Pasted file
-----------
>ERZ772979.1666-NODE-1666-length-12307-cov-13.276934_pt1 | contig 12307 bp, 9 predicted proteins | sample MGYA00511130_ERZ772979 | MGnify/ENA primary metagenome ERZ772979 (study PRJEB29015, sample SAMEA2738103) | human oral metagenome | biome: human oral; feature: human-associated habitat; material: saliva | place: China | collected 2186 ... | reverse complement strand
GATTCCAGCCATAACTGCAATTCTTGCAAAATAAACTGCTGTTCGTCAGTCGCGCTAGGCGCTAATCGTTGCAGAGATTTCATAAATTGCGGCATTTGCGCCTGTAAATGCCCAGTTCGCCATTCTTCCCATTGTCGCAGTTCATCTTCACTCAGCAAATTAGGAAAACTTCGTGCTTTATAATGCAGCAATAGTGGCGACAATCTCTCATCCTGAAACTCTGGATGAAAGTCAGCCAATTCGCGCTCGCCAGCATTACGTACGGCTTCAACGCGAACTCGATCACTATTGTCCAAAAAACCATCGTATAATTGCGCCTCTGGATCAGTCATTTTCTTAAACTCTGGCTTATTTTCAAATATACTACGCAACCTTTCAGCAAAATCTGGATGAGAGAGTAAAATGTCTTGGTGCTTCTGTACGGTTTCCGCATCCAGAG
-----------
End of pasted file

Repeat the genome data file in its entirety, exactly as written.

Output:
>ERZ772979.1666-NODE-1666-length-12307-cov-13.276934_pt1 | contig 12307 bp, 9 predicted proteins | sample MGYA00511130_ERZ772979 | MGnify/ENA primary metagenome ERZ772979 (study PRJEB29015, sample SAMEA2738103) | human oral metagenome | biome: human oral; feature: human-associated habitat; material: saliva | place: China | collected 2186 ... | reverse complement strand
GATTCCAGCCATAACTGCAATTCTTGCAAAATAAACTGCTGTTCGTCAGTCGCGCTAGGCGCTAATCGTTGCAGAGATTTCATAAATTGCGGCATTTGCGCCTGTAAATGCCCAGTTCGCCATTCTTCCCATTGTCGCAGTTCATCTTCACTCAGCAAATTAGGAAAACTTCGTGCTTTATAATGCAGCAATAGTGGCGACAATCTCTCATCCTGAAACTCTGGATGAAAGTCAGCCAATTCGCGCTCGCCAGCATTACGTACGGCTTCAACGCGAACTCGATCACTATTGTCCAAAAAACCATCGTATAATTGCGCCTCTGGATCAGTCATTTTCTTAAACTCTGGCTTATTTTCAAATATACTACGCAACCTTTCAGCAAAATCTGGATGAGAGAGTAAAATGTCTTGGTGCTTCTGTACGGTTTCCGCATCCAGAG